Spline plots indicated outcomes were worse at extremes of aneurysm size, i.e., less than 4 or greater than 9 mm. In between, aneurysm size had no effect on outcome (OR 1.03, 95% CI 0.98–1.09 for 9 mm vs 4 mm, i.e., 75th vs 25th percentile), except in those who were treated conservatively (OR 1.17, 95% CI 1.02–1.35). Compared with anterior cerebral artery aneurysms, posterior circulation aneurysms tended to result in slightly poorer outcome in patients who underwent endovascular coil embolization (OR 1.13, 95% CI 0.82–1.57) or surgical clipping (OR 1.32, 95% CI 1.10–1.57); the relation was statistically significant only in the latter. Fisher CT subarachnoid clot burden was related to outcome in a gradient manner. Each of the studied predictors accounted for less than 1% of the explained variance in outcome.
This study, which is based on the largest cohort of patients so far analyzed, has more precisely determined the prognostic value of the studied neuroimaging factors. Treatment choice has strong influence on the prognostic effect of aneurysm size and location. These findings should guide the development of reliable prognostic models and inform the design and analysis of future prospective studies, including clinical trials.
Blessing N. R. Jaja, Hester Lingsma, Tom A. Schweizer, Kevin E. Thorpe, Ewout W. Steyerberg and R. Loch Macdonald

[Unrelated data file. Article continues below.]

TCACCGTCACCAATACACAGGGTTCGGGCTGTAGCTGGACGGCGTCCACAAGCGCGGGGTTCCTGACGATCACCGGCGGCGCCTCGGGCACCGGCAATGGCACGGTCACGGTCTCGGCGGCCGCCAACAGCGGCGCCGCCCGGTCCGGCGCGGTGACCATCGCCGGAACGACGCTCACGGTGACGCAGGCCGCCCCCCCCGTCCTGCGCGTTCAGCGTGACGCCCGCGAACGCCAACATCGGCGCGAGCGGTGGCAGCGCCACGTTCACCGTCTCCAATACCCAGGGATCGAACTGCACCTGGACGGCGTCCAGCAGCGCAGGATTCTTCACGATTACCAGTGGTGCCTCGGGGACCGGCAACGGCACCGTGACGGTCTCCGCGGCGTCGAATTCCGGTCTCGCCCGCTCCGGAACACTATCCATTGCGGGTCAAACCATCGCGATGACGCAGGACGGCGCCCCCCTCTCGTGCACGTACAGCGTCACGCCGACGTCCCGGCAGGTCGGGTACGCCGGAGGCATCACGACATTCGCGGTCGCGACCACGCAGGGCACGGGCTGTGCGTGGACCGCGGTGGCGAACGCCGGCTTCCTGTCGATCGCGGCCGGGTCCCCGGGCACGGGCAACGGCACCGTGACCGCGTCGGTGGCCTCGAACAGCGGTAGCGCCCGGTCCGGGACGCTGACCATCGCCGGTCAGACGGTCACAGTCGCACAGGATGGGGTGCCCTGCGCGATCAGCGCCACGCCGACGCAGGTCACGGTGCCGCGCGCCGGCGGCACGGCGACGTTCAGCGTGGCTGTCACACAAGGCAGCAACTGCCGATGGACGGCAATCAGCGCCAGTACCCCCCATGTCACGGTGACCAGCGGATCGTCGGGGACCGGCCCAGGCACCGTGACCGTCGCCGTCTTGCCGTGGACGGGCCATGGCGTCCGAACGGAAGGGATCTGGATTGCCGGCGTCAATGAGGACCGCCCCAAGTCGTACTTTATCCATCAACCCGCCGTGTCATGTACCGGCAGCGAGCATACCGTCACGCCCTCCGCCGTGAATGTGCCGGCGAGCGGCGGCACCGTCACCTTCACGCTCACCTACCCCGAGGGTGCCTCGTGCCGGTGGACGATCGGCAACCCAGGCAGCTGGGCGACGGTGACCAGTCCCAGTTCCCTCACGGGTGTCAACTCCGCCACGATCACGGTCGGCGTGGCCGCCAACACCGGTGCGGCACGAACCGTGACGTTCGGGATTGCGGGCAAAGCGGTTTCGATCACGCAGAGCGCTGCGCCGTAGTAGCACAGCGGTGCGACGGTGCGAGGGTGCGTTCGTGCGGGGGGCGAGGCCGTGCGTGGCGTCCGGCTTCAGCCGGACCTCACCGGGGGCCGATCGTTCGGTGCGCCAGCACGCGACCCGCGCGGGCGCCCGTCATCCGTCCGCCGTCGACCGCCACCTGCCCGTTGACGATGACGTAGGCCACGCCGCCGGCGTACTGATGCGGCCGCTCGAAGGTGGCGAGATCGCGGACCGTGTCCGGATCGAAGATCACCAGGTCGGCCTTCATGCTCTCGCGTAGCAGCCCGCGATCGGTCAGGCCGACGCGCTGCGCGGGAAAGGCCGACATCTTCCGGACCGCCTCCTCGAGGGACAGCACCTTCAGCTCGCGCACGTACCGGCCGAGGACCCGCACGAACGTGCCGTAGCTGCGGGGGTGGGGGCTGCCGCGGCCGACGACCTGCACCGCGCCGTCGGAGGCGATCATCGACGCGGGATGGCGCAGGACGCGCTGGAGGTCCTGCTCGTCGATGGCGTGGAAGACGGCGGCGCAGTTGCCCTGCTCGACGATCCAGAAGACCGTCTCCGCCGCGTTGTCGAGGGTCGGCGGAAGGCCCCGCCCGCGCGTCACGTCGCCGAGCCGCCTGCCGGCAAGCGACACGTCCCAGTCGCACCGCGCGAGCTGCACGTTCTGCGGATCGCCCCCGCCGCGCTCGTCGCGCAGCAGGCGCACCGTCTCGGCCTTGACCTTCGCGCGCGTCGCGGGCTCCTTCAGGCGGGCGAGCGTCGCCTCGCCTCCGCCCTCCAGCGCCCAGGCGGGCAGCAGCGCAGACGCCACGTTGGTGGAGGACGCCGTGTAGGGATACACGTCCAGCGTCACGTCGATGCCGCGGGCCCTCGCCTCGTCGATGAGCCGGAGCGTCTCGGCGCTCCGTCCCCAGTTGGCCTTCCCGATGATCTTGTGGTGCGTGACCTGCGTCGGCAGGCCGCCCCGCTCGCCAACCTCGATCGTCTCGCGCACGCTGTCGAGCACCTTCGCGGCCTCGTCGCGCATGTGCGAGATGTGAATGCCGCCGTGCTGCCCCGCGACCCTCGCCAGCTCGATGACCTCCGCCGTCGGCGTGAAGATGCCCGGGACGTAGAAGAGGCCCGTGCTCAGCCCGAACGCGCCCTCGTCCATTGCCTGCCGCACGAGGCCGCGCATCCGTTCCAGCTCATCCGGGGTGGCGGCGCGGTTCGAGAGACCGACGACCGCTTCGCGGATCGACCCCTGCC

The literature has conflicting reports about the prognostic value of premorbid hypertension and neurological status in aneurysmal subarachnoid hemorrhage (SAH). The aim of this study was to investigate the prognostic value of premorbid hypertension and neurological status in the SAH International Trialists repository.
Patient-level meta-analyses were conducted to investigate univariate associations between premorbid hypertension (6 studies; n = 7249), admission neurological status measured on the World Federation of Neurosurgical Societies (WFNS) scale (10 studies; n = 10,869), and 3-month Glasgow Outcome Scale (GOS) score. Multivariable analyses were performed to sequentially adjust for the effects of age, CT clot burden, aneurysm location, aneurysm size, and modality of aneurysm repair. Prognostic associations were estimated across the ordered categories of the GOS using proportional odds models. Nagelkerke's R2 statistic was used to quantify the added prognostic value of hypertension and neurological status beyond those of the adjustment factors.